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Industry & Economy - Non-conventional Energy


Fuelling around with ethanol

R. Balaji

SUGAR MILLS are hoping that the ethanol-blended fuel programme, the option immediately available for large-scale implementation to cut fuel costs, will be pushed more effectively by the policy-makers.

The sugar mill representatives feel that the oil companies, which are the monopoly buyers of ethanol, are yet to take the programme seriously. India, they say, should emulate the example set by developed countries that are taking to blending automobile fuels with ethanol or other biofuels. Oil companies have to enter into a long-term agreement with sugar mills for effective and regular supplies of ethanol for blending with petrol. With sugarcane production set to increase over the next few years, ethanol availability will not be an issue in the immediate future. This opportunity should be exploited to stabilise the supply of ethanol-blended petrol — or gasohol.

Competing concerns

Other concerns, apart from ethanol pricing, are the availability of alcohol for the other segments — liquor manufacturers and industrial users. But with production expected to pick up this is not a concern; in fact, the sugar industry needs to prepare for a surplus, they say.

Mr Ram V. Tyagarajan, Chairman and Managing Director, Thiru Arooran Sugars, said that ethanol-blended fuel is an option that even developed countries were exploiting to control fuel costs. With oil prices expected to stay above $60 a barrel, ethanol is an attractive option.

Availability of ethanol will not be of concern as cane production is expected to sustain in the next three-four years. This means there will be enough to meet the requirements of liquor manufacturers and the chemical industry, which also has substitutes for alcohol. Ideally, the oil companies should look at long-term supply agreements with commitment on price and offtake to enthuse the sugar mills, he said.

The European Union and the US were looking at major programmes for blended fuel. Japan, which does not produce ethanol, plans to import from Brazil for supplying ethanol-blended fuel.

In Brazil, which blends up to 50 per cent of its fuel with ethanol, Petrobras, the national oil company, is encouraging the programme, he said.

No problems for mills

According to Mr S. L. Jain, Director-General, Indian Sugar Mills Association, the sugar mills will have no problem meeting the requirements of the ethanol-blended fuel programme.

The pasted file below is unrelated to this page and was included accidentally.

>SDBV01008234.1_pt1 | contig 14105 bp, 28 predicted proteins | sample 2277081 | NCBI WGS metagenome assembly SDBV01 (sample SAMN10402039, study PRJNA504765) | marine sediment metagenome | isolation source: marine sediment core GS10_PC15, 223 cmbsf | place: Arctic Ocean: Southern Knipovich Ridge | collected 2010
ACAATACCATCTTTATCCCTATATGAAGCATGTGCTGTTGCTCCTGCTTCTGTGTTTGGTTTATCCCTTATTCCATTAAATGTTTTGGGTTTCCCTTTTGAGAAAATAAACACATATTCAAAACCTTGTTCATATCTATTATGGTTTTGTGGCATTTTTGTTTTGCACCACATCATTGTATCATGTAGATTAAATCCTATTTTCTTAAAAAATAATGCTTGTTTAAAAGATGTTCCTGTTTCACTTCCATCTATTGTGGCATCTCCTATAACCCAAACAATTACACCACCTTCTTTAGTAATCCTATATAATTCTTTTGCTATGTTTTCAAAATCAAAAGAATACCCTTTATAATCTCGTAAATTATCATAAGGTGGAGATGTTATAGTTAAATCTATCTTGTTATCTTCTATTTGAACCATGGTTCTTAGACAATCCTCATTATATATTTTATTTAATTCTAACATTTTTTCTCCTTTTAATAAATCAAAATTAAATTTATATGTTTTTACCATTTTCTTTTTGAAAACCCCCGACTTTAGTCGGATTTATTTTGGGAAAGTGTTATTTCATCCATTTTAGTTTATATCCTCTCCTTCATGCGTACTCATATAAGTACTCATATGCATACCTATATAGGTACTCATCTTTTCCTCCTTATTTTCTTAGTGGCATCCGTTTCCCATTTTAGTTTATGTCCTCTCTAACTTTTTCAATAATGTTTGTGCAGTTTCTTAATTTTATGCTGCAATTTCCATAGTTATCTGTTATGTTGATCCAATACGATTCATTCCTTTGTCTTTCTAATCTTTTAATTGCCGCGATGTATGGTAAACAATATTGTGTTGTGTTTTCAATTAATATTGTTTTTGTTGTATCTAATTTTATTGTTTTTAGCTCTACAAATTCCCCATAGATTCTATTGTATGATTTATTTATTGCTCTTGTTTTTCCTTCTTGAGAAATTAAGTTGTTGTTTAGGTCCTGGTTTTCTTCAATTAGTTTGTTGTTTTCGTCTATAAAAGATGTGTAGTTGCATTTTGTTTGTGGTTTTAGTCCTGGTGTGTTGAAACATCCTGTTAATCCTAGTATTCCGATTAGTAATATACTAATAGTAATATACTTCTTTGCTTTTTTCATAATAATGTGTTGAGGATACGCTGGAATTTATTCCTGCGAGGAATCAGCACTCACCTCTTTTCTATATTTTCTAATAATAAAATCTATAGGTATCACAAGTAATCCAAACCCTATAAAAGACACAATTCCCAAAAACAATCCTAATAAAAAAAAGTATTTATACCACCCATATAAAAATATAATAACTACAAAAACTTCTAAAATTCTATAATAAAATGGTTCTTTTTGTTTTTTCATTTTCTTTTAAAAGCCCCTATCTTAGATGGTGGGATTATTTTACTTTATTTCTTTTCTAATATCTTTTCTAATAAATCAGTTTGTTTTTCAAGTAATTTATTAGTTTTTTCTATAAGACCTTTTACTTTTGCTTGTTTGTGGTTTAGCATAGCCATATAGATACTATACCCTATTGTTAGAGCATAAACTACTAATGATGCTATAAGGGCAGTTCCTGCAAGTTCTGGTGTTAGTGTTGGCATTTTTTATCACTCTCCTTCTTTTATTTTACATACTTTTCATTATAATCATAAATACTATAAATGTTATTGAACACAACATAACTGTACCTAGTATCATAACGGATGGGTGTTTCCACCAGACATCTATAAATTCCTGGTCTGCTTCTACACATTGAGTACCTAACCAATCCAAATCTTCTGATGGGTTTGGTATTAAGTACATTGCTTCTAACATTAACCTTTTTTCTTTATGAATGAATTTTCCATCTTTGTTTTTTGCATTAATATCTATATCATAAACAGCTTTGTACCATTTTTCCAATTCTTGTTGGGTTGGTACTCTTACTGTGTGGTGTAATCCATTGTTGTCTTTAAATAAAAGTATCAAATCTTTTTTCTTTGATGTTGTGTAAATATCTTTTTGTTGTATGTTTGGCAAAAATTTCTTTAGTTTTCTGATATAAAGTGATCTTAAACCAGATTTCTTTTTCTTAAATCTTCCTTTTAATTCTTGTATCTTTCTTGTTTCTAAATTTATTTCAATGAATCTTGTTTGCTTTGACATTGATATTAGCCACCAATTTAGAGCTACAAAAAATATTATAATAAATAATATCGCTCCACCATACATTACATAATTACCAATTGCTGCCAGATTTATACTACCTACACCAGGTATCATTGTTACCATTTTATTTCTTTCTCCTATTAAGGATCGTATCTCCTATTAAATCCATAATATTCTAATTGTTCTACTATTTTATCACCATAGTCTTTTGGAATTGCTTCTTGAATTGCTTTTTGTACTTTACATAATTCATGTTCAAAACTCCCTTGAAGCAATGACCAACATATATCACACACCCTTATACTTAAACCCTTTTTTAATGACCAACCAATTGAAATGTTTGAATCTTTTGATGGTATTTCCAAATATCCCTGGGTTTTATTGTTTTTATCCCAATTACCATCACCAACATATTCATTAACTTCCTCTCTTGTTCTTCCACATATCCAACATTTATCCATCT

The plan calls for about 350 million litres of ethanol for 5 per cent blending with petrol.

Even if the programme were to be extended to the entire country, over 500 million litres would be needed. The distilleries can produce about 1,800 million litres of which the Indian Made Foreign Liquor segment would use about 500 million litres and chemical industries 500-600 million litres. A clear surplus of about 600 million litres would still be available for the programme.

If the programme stumbled in the early stages, it was only because of the continuous drought that affected sugarcane production and the availability of downstream product, molasses, the raw material for alcohol.

Ethanol prices will be dictated by sugarcane prices that tend to increase annually. As a monopoly buyer of a produce from a dispersed production source, the oil companies are trying to dictate prices.

Mr Jain pointed out that when the programme was initiated in 2003, they were able to buy ethanol at about Rs 14 a litre. But in the subsequent year cane production fell and prices increased.

The sugar mills have now pegged prices at about Rs 18.75 against their earlier demand of about Rs 22.

Juicy kick

ETHANOL, as a fuel for blending with petrol, is dehydrated rectified spirit or ethyl alcohol that is produced in distilleries. The raw material for alcohol is molasses, a by-product generated during sugar production.

During sugar production, sugarcane is crushed for its juice. After sugar is extracted the thick syrup that remains is molasses from which ethyl alcohol is produced.

This contains water, which is removed by a chemical process or by passing the alcohol through a column containing a material that absorbs the water, to get anhydrous ethanol.

Alcohol can also be generated directly from the sugarcane juice as it is being done in countries such as Brazil.

Sugarcane juice yields six times the alcohol than what can be produced from molasses. However, production of ethanol directly from sugarcane juice is not viable as realisation on the sale of ethanol in our country is low.

Sugar mills, therefore, use the molasses route as some of their costs are offset by the realisations on sugar sales.

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